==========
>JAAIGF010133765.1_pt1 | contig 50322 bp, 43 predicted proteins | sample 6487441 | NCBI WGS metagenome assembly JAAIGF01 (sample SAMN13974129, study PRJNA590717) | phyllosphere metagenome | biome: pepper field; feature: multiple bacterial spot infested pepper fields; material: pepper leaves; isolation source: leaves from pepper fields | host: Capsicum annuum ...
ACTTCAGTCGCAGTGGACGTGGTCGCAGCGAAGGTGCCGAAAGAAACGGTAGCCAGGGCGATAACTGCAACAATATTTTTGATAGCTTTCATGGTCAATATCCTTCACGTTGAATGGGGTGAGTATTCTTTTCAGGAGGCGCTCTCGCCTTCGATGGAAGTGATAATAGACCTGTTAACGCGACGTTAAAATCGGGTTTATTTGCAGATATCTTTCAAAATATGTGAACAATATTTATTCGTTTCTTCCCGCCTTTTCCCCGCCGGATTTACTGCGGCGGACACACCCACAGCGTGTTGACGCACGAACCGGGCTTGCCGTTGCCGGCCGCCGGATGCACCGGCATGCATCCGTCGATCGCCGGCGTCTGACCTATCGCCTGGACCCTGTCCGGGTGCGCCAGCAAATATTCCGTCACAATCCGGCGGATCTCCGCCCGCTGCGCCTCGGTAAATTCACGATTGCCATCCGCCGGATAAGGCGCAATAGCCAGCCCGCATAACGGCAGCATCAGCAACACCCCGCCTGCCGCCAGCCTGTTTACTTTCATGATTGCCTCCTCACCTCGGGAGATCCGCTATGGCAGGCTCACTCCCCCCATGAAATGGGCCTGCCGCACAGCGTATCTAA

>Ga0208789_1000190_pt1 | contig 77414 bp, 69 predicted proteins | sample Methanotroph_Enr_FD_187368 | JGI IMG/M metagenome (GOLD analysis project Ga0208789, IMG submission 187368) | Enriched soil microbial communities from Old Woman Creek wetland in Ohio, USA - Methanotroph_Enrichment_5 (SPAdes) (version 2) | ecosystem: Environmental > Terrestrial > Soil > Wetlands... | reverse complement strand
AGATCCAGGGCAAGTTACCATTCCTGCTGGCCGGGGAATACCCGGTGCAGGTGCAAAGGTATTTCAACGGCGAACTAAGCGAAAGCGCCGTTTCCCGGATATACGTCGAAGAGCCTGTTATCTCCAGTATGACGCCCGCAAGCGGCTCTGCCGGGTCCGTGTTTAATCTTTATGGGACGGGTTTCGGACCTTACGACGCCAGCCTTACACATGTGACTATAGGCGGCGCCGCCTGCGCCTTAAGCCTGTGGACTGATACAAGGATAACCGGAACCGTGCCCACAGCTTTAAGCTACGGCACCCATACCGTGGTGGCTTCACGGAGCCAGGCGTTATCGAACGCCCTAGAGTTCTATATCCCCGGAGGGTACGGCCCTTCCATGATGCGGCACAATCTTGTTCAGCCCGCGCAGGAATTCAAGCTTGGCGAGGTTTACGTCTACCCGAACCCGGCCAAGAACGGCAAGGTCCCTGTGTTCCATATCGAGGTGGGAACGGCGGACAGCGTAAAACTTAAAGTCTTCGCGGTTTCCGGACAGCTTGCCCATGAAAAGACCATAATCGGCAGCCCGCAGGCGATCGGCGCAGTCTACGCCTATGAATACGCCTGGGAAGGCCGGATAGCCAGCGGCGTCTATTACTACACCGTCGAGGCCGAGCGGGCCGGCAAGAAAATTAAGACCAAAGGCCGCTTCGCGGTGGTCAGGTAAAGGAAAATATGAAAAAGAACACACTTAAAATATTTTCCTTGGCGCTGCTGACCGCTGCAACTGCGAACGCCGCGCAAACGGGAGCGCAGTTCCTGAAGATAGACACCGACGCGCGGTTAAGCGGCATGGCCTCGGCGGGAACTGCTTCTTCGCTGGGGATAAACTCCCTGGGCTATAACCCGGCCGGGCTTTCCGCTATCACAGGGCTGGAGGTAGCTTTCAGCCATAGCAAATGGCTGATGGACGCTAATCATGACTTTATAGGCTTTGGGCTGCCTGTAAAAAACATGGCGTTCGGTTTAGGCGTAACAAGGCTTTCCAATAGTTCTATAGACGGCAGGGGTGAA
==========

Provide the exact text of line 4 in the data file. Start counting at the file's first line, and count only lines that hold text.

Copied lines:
AGATCCAGGGCAAGTTACCATTCCTGCTGGCCGGGGAATACCCGGTGCAGGTGCAAAGGTATTTCAACGGCGAACTAAGCGAAAGCGCCGTTTCCCGGATATACGTCGAAGAGCCTGTTATCTCCAGTATGACGCCCGCAAGCGGCTCTGCCGGGTCCGTGTTTAATCTTTATGGGACGGGTTTCGGACCTTACGACGCCAGCCTTACACATGTGACTATAGGCGGCGCCGCCTGCGCCTTAAGCCTGTGGACTGATACAAGGATAACCGGAACCGTGCCCACAGCTTTAAGCTACGGCACCCATACCGTGGTGGCTTCACGGAGCCAGGCGTTATCGAACGCCCTAGAGTTCTATATCCCCGGAGGGTACGGCCCTTCCATGATGCGGCACAATCTTGTTCAGCCCGCGCAGGAATTCAAGCTTGGCGAGGTTTACGTCTACCCGAACCCGGCCAAGAACGGCAAGGTCCCTGTGTTCCATATCGAGGTGGGAACGGCGGACAGCGTAAAACTTAAAGTCTTCGCGGTTTCCGGACAGCTTGCCCATGAAAAGACCATAATCGGCAGCCCGCAGGCGATCGGCGCAGTCTACGCCTATGAATACGCCTGGGAAGGCCGGATAGCCAGCGGCGTCTATTACTACACCGTCGAGGCCGAGCGGGCCGGCAAGAAAATTAAGACCAAAGGCCGCTTCGCGGTGGTCAGGTAAAGGAAAATATGAAAAAGAACACACTTAAAATATTTTCCTTGGCGCTGCTGACCGCTGCAACTGCGAACGCCGCGCAAACGGGAGCGCAGTTCCTGAAGATAGACACCGACGCGCGGTTAAGCGGCATGGCCTCGGCGGGAACTGCTTCTTCGCTGGGGATAAACTCCCTGGGCTATAACCCGGCCGGGCTTTCCGCTATCACAGGGCTGGAGGTAGCTTTCAGCCATAGCAAATGGCTGATGGACGCTAATCATGACTTTATAGGCTTTGGGCTGCCTGTAAAAAACATGGCGTTCGGTTTAGGCGTAACAAGGCTTTCCAATAGTTCTATAGACGGCAGGGGTGAA